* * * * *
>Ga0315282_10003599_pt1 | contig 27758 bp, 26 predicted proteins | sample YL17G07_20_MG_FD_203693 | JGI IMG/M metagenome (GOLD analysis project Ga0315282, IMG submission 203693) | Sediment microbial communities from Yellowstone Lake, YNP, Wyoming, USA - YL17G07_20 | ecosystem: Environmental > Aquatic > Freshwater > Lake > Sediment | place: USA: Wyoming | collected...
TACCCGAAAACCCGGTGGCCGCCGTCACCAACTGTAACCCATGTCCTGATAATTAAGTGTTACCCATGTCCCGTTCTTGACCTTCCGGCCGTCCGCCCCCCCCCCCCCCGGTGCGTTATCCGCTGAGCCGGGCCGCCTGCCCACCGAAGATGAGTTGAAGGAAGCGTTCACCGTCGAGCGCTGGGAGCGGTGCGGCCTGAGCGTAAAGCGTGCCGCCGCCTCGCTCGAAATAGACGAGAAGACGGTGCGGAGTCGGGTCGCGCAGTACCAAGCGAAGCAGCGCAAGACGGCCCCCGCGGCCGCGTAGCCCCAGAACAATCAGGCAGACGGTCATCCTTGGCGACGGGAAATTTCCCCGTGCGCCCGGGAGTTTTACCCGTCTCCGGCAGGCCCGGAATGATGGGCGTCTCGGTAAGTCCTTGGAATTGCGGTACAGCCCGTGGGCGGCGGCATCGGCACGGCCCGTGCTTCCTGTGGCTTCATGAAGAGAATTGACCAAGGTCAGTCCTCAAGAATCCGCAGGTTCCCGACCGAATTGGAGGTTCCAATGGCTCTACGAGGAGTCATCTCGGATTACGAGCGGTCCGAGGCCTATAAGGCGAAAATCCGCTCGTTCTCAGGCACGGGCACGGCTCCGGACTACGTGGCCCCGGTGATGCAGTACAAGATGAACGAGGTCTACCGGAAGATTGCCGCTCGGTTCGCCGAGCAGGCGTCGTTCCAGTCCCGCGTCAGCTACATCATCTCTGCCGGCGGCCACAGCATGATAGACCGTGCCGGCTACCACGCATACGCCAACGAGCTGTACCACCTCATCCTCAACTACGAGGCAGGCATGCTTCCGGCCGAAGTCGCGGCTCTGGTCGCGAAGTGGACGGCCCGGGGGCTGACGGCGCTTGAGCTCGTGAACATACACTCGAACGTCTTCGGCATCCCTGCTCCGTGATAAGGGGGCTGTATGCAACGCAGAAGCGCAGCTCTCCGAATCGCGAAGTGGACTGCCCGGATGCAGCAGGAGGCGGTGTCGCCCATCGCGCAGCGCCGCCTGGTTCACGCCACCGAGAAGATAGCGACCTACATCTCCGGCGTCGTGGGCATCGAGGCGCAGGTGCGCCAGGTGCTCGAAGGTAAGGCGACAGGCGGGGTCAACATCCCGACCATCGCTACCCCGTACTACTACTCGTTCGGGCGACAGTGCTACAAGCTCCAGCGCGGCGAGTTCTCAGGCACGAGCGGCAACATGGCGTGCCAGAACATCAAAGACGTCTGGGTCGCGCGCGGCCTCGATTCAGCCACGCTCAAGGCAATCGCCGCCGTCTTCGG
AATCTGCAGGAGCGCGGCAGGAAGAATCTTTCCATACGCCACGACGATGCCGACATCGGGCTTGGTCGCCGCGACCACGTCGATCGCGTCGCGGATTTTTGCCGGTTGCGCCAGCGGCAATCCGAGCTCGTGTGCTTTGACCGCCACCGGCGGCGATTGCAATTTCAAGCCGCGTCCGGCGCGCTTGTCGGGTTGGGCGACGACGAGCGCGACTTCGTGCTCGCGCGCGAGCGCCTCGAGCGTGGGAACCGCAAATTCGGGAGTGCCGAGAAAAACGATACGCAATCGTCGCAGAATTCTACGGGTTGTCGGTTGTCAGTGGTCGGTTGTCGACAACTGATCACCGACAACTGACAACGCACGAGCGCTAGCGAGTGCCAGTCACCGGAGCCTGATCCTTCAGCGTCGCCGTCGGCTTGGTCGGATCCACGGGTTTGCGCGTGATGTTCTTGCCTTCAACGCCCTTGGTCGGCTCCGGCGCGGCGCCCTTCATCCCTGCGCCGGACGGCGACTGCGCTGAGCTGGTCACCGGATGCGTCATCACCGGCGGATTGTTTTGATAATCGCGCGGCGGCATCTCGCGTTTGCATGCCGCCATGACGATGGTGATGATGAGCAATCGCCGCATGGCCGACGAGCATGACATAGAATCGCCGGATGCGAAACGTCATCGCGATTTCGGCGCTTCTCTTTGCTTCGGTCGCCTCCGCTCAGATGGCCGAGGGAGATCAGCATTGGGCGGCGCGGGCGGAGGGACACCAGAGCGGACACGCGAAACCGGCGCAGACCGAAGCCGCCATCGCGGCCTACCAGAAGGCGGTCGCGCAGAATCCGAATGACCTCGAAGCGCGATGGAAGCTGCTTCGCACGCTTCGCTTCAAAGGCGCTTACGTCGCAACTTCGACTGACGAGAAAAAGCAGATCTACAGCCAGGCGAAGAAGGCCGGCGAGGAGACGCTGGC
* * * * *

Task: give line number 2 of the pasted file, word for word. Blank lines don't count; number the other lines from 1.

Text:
TACCCGAAAACCCGGTGGCCGCCGTCACCAACTGTAACCCATGTCCTGATAATTAAGTGTTACCCATGTCCCGTTCTTGACCTTCCGGCCGTCCGCCCCCCCCCCCCCCGGTGCGTTATCCGCTGAGCCGGGCCGCCTGCCCACCGAAGATGAGTTGAAGGAAGCGTTCACCGTCGAGCGCTGGGAGCGGTGCGGCCTGAGCGTAAAGCGTGCCGCCGCCTCGCTCGAAATAGACGAGAAGACGGTGCGGAGTCGGGTCGCGCAGTACCAAGCGAAGCAGCGCAAGACGGCCCCCGCGGCCGCGTAGCCCCAGAACAATCAGGCAGACGGTCATCCTTGGCGACGGGAAATTTCCCCGTGCGCCCGGGAGTTTTACCCGTCTCCGGCAGGCCCGGAATGATGGGCGTCTCGGTAAGTCCTTGGAATTGCGGTACAGCCCGTGGGCGGCGGCATCGGCACGGCCCGTGCTTCCTGTGGCTTCATGAAGAGAATTGACCAAGGTCAGTCCTCAAGAATCCGCAGGTTCCCGACCGAATTGGAGGTTCCAATGGCTCTACGAGGAGTCATCTCGGATTACGAGCGGTCCGAGGCCTATAAGGCGAAAATCCGCTCGTTCTCAGGCACGGGCACGGCTCCGGACTACGTGGCCCCGGTGATGCAGTACAAGATGAACGAGGTCTACCGGAAGATTGCCGCTCGGTTCGCCGAGCAGGCGTCGTTCCAGTCCCGCGTCAGCTACATCATCTCTGCCGGCGGCCACAGCATGATAGACCGTGCCGGCTACCACGCATACGCCAACGAGCTGTACCACCTCATCCTCAACTACGAGGCAGGCATGCTTCCGGCCGAAGTCGCGGCTCTGGTCGCGAAGTGGACGGCCCGGGGGCTGACGGCGCTTGAGCTCGTGAACATACACTCGAACGTCTTCGGCATCCCTGCTCCGTGATAAGGGGGCTGTATGCAACGCAGAAGCGCAGCTCTCCGAATCGCGAAGTGGACTGCCCGGATGCAGCAGGAGGCGGTGTCGCCCATCGCGCAGCGCCGCCTGGTTCACGCCACCGAGAAGATAGCGACCTACATCTCCGGCGTCGTGGGCATCGAGGCGCAGGTGCGCCAGGTGCTCGAAGGTAAGGCGACAGGCGGGGTCAACATCCCGACCATCGCTACCCCGTACTACTACTCGTTCGGGCGACAGTGCTACAAGCTCCAGCGCGGCGAGTTCTCAGGCACGAGCGGCAACATGGCGTGCCAGAACATCAAAGACGTCTGGGTCGCGCGCGGCCTCGATTCAGCCACGCTCAAGGCAATCGCCGCCGTCTTCGG